Bell crank linkages can be designed in a variety of shapes and sizes to meet different needs and requirements. They can be used to transmit motion and force over short distances or over longer distances with multiple pivot points. Overall, bell crank linkages are an important tool for engineers and designers who need to create motion and force transmission around obstacles or in confined spaces.

A crank and slider linkage is a type of mechanical linkage that is used to convert rotary motion into reciprocating linear motion. The linkage consists of a crank, which is a rotating lever, and a slider, which is a block that moves back and forth in a straight line.

The crank and slider linkage works by connecting the crank to the slider with a connecting rod. As the crank rotates, it pushes and pulls the connecting rod, which in turn moves the slider back and forth in a straight line.

Crank and slider linkages are commonly used in machinery and mechanical systems where a reciprocating motion is needed. One common example of a crank and slider linkage is in the engine of a car. The pistons in the engine are connected to the crankshaft with connecting rods, which convert the rotary motion of the crankshaft into reciprocating motion of the pistons.

Crank and slider linkages can also be used in a wide range of other applications, such as in pumps, compressors, and industrial machinery. They can be designed with different crank and slider configurations to achieve different stroke lengths, speeds, and force outputs.

Overall, the crank and slider linkage is an important tool for engineers and designers who need to create linear motion from rotary motion. By connecting a crank to a slider with a connecting rod, this linkage allows for the efficient conversion of rotary motion into reciprocating linear motion.

A treadle linkage is a type of mechanical linkage that is used to convert the linear motion of a treadle, or foot pedal, into a different type of motion, such as rotational or reciprocating motion. The linkage consists of a series of levers and pivots that transmit the motion of the treadle to the output element.

Treadle linkages are commonly used in a variety of applications, such as in sewing machines, looms, and other types of machinery where foot power is used to operate the machine.

The basic principle of a treadle linkage is that when a foot pedal is depressed, it pushes down on a connecting rod or other type of input element. This input element then transmits the motion to a series of levers and pivots, which convert the linear motion of the treadle into a different type of motion.

One common example of a treadle linkage is in a sewing machine. When the operator depresses the foot pedal, it causes a connecting rod to move back and forth. This connecting rod is connected to a lever, which pivots and transmits the motion to a rotating shaft. The rotating shaft then drives the needle up and down, allowing the operator to sew fabric together.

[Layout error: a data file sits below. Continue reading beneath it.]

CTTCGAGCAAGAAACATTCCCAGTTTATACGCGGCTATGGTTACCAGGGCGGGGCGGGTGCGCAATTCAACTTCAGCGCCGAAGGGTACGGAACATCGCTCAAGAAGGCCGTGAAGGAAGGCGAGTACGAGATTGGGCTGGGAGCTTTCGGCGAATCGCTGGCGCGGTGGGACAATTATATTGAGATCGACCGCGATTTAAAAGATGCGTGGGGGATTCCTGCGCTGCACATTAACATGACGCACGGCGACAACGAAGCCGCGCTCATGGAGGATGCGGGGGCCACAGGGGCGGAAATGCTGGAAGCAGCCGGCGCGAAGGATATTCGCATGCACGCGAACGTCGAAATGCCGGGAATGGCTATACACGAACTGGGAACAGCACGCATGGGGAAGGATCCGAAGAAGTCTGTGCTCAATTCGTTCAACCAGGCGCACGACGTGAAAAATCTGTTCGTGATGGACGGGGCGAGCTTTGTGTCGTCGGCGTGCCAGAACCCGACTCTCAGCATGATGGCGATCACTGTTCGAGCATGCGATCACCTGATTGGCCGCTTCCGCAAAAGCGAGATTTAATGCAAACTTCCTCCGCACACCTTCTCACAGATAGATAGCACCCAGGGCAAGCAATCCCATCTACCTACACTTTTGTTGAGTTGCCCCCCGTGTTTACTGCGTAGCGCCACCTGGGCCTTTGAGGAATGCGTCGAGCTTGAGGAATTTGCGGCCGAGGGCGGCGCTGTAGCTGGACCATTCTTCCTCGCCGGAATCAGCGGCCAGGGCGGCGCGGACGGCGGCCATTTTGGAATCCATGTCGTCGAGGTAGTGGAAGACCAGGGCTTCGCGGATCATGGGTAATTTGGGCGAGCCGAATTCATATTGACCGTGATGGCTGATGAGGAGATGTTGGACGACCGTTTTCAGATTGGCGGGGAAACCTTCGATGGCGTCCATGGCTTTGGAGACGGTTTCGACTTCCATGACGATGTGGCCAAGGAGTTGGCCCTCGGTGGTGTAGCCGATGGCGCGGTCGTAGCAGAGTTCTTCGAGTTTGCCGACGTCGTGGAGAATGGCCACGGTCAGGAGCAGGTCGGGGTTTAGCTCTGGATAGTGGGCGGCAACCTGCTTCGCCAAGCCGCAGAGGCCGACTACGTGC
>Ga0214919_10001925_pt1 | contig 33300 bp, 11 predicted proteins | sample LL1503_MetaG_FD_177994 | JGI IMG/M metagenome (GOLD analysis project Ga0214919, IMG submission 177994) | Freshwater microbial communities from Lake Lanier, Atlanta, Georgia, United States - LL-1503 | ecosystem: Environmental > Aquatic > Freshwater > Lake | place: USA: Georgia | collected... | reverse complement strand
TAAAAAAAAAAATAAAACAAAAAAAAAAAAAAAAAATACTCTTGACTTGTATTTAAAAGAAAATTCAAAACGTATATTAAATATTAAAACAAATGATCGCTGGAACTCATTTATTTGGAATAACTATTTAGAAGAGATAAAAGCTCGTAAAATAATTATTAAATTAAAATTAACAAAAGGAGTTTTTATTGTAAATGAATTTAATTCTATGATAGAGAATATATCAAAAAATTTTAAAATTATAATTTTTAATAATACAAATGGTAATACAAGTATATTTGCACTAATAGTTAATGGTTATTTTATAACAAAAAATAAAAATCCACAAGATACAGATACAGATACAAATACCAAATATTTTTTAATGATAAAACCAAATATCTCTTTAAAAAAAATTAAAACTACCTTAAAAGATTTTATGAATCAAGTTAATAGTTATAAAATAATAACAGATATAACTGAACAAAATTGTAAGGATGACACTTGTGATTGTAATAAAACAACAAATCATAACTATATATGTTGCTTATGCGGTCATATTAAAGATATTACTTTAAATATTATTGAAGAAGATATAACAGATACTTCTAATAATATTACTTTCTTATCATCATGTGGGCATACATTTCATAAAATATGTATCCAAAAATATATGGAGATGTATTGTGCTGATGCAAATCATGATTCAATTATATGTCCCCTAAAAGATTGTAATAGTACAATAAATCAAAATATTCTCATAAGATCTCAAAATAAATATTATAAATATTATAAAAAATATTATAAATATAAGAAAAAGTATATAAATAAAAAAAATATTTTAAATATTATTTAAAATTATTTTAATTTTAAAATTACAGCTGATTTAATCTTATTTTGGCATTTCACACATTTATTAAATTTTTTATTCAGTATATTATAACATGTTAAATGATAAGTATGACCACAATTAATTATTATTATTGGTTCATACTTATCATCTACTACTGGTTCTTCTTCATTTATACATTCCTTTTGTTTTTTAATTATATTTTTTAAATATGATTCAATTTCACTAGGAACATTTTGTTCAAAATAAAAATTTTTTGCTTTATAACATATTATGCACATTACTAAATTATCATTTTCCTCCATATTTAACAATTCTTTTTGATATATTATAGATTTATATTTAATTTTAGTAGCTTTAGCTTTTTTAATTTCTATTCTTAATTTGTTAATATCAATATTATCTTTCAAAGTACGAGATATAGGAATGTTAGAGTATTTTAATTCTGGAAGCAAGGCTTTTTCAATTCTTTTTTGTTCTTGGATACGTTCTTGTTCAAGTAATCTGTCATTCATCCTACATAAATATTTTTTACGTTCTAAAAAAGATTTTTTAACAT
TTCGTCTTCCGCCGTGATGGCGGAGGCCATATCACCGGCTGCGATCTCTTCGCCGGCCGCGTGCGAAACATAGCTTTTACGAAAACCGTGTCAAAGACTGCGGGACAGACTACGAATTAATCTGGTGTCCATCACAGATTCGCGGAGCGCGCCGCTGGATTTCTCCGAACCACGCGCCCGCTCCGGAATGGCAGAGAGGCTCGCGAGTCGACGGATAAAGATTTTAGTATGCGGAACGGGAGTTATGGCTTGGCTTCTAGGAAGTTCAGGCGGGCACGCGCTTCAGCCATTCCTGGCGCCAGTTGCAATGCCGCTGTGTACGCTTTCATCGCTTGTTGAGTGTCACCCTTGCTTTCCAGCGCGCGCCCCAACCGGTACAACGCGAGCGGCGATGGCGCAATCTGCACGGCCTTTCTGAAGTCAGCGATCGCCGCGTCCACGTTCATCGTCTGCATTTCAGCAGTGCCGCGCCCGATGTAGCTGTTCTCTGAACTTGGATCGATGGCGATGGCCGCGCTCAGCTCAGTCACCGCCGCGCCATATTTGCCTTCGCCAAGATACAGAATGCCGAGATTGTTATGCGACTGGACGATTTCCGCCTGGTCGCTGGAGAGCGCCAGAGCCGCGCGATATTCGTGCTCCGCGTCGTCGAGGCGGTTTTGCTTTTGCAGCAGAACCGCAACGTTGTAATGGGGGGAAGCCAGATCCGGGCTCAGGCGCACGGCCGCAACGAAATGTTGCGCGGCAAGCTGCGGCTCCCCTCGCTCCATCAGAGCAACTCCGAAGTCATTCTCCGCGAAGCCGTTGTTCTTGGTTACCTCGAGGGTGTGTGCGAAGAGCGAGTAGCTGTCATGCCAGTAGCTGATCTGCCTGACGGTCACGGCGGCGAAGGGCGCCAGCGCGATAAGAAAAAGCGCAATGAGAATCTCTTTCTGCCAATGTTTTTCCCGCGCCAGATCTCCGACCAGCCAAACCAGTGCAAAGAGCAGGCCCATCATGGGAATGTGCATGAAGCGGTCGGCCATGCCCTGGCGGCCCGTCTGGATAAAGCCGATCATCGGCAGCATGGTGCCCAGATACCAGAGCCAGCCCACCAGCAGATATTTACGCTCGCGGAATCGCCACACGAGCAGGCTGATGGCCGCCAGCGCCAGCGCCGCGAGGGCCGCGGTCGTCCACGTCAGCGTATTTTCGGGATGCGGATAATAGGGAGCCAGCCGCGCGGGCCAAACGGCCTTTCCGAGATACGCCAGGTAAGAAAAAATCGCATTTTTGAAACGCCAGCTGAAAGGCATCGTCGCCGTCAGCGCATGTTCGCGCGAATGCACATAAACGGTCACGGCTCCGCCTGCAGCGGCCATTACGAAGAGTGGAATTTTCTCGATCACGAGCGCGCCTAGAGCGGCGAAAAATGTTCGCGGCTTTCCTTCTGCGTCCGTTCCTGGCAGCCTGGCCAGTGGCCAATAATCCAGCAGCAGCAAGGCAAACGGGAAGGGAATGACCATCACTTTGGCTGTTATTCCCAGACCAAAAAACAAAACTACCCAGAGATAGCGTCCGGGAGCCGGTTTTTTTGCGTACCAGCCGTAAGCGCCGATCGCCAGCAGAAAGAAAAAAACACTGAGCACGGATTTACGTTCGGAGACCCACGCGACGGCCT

Treadle linkages can be designed in a variety of configurations to achieve different types of motion and force outputs. They can also be designed with different ratios of input to output motion, allowing the operator to control the speed and intensity of the output motion.

When using levers, it is important to understand the angles between the lever arms and the direction of the applied force, as well as the position of the fulcrum. The angle between the lever arms and the direction of the applied force is known as the mechanical advantage angle, and it can have a significant impact on the effectiveness and efficiency of the lever system.

In general, the mechanical advantage of a lever system is determined by the ratio of the length of the lever arms on either side of the fulcrum. A longer lever arm will provide a greater mechanical advantage, allowing a smaller force to be used to achieve the same amount of work. However, the mechanical advantage angle also plays a role in the effectiveness of the lever system.

When the mechanical advantage angle is too small, the lever system may not be able to produce enough force to overcome the resistance being acted upon. This can result in the lever system being ineffective or inefficient. On the other hand, when the mechanical advantage angle is too large, the lever system may require a greater force input than is necessary, leading to wasted energy and effort.

Understanding the angles in place for each arrangement of levers allows engineers and designers to optimize the mechanical advantage of the lever system, maximizing its efficiency and effectiveness. By carefully selecting the position of the fulcrum and the length of the lever arms, they can design lever systems that are tailored to the specific needs and requirements of the application. This can help to reduce the amount of force required to perform a task, conserve energy, and improve overall performance.

In the image above, the top angle is 30°, and therefore the alternate internal angle at the bottom is also 30°

In the diagram below, angles A, B and C can be calculated for a parallel linkage

•  Angle A above = 115 degrees, and it matches 115 degrees on the Z angle.
• A and B both sit on a horizontal line, so 115 degrees + B = 180 degrees.
• B and C match on a Z angle, so B and C are both 65 degrees.

To view our blog post on the different types of linkages, clock on the link below